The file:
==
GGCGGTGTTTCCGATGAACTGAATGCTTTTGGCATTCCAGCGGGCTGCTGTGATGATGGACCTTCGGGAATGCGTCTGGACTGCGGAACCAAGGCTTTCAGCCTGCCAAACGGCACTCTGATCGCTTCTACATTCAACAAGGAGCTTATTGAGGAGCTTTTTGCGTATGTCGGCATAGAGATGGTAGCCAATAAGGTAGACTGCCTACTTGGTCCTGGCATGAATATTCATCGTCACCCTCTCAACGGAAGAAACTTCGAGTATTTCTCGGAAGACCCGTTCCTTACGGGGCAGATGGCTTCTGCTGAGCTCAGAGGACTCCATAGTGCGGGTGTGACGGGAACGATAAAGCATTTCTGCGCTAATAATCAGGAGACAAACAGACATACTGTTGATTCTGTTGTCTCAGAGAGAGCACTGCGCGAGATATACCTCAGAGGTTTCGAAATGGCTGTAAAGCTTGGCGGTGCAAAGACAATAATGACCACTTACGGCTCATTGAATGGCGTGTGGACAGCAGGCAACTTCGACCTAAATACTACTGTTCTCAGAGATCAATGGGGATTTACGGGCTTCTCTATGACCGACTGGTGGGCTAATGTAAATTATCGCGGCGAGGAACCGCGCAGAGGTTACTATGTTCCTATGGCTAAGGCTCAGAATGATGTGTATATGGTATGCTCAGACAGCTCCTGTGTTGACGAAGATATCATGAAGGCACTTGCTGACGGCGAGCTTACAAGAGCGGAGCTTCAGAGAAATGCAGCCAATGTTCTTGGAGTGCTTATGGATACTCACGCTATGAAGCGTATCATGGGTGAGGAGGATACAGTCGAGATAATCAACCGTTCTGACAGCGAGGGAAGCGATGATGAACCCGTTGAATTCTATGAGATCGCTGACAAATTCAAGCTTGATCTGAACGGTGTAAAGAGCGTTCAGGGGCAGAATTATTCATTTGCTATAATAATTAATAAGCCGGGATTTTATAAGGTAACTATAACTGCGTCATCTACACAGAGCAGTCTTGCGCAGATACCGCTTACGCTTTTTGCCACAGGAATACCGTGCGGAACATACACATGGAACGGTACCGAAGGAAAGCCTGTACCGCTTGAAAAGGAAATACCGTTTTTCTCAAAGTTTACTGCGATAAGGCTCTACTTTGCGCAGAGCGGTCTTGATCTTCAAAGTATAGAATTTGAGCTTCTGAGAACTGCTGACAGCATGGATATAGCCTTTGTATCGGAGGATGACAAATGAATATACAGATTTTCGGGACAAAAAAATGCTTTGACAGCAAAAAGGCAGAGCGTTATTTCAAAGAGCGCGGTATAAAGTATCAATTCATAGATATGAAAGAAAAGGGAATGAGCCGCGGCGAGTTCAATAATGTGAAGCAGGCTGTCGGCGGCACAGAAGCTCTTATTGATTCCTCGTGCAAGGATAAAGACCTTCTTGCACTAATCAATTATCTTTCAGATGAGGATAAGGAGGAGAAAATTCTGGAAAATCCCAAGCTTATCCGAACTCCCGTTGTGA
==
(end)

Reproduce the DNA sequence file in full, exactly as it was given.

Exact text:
GGCGGTGTTTCCGATGAACTGAATGCTTTTGGCATTCCAGCGGGCTGCTGTGATGATGGACCTTCGGGAATGCGTCTGGACTGCGGAACCAAGGCTTTCAGCCTGCCAAACGGCACTCTGATCGCTTCTACATTCAACAAGGAGCTTATTGAGGAGCTTTTTGCGTATGTCGGCATAGAGATGGTAGCCAATAAGGTAGACTGCCTACTTGGTCCTGGCATGAATATTCATCGTCACCCTCTCAACGGAAGAAACTTCGAGTATTTCTCGGAAGACCCGTTCCTTACGGGGCAGATGGCTTCTGCTGAGCTCAGAGGACTCCATAGTGCGGGTGTGACGGGAACGATAAAGCATTTCTGCGCTAATAATCAGGAGACAAACAGACATACTGTTGATTCTGTTGTCTCAGAGAGAGCACTGCGCGAGATATACCTCAGAGGTTTCGAAATGGCTGTAAAGCTTGGCGGTGCAAAGACAATAATGACCACTTACGGCTCATTGAATGGCGTGTGGACAGCAGGCAACTTCGACCTAAATACTACTGTTCTCAGAGATCAATGGGGATTTACGGGCTTCTCTATGACCGACTGGTGGGCTAATGTAAATTATCGCGGCGAGGAACCGCGCAGAGGTTACTATGTTCCTATGGCTAAGGCTCAGAATGATGTGTATATGGTATGCTCAGACAGCTCCTGTGTTGACGAAGATATCATGAAGGCACTTGCTGACGGCGAGCTTACAAGAGCGGAGCTTCAGAGAAATGCAGCCAATGTTCTTGGAGTGCTTATGGATACTCACGCTATGAAGCGTATCATGGGTGAGGAGGATACAGTCGAGATAATCAACCGTTCTGACAGCGAGGGAAGCGATGATGAACCCGTTGAATTCTATGAGATCGCTGACAAATTCAAGCTTGATCTGAACGGTGTAAAGAGCGTTCAGGGGCAGAATTATTCATTTGCTATAATAATTAATAAGCCGGGATTTTATAAGGTAACTATAACTGCGTCATCTACACAGAGCAGTCTTGCGCAGATACCGCTTACGCTTTTTGCCACAGGAATACCGTGCGGAACATACACATGGAACGGTACCGAAGGAAAGCCTGTACCGCTTGAAAAGGAAATACCGTTTTTCTCAAAGTTTACTGCGATAAGGCTCTACTTTGCGCAGAGCGGTCTTGATCTTCAAAGTATAGAATTTGAGCTTCTGAGAACTGCTGACAGCATGGATATAGCCTTTGTATCGGAGGATGACAAATGAATATACAGATTTTCGGGACAAAAAAATGCTTTGACAGCAAAAAGGCAGAGCGTTATTTCAAAGAGCGCGGTATAAAGTATCAATTCATAGATATGAAAGAAAAGGGAATGAGCCGCGGCGAGTTCAATAATGTGAAGCAGGCTGTCGGCGGCACAGAAGCTCTTATTGATTCCTCGTGCAAGGATAAAGACCTTCTTGCACTAATCAATTATCTTTCAGATGAGGATAAGGAGGAGAAAATTCTGGAAAATCCCAAGCTTATCCGAACTCCCGTTGTGA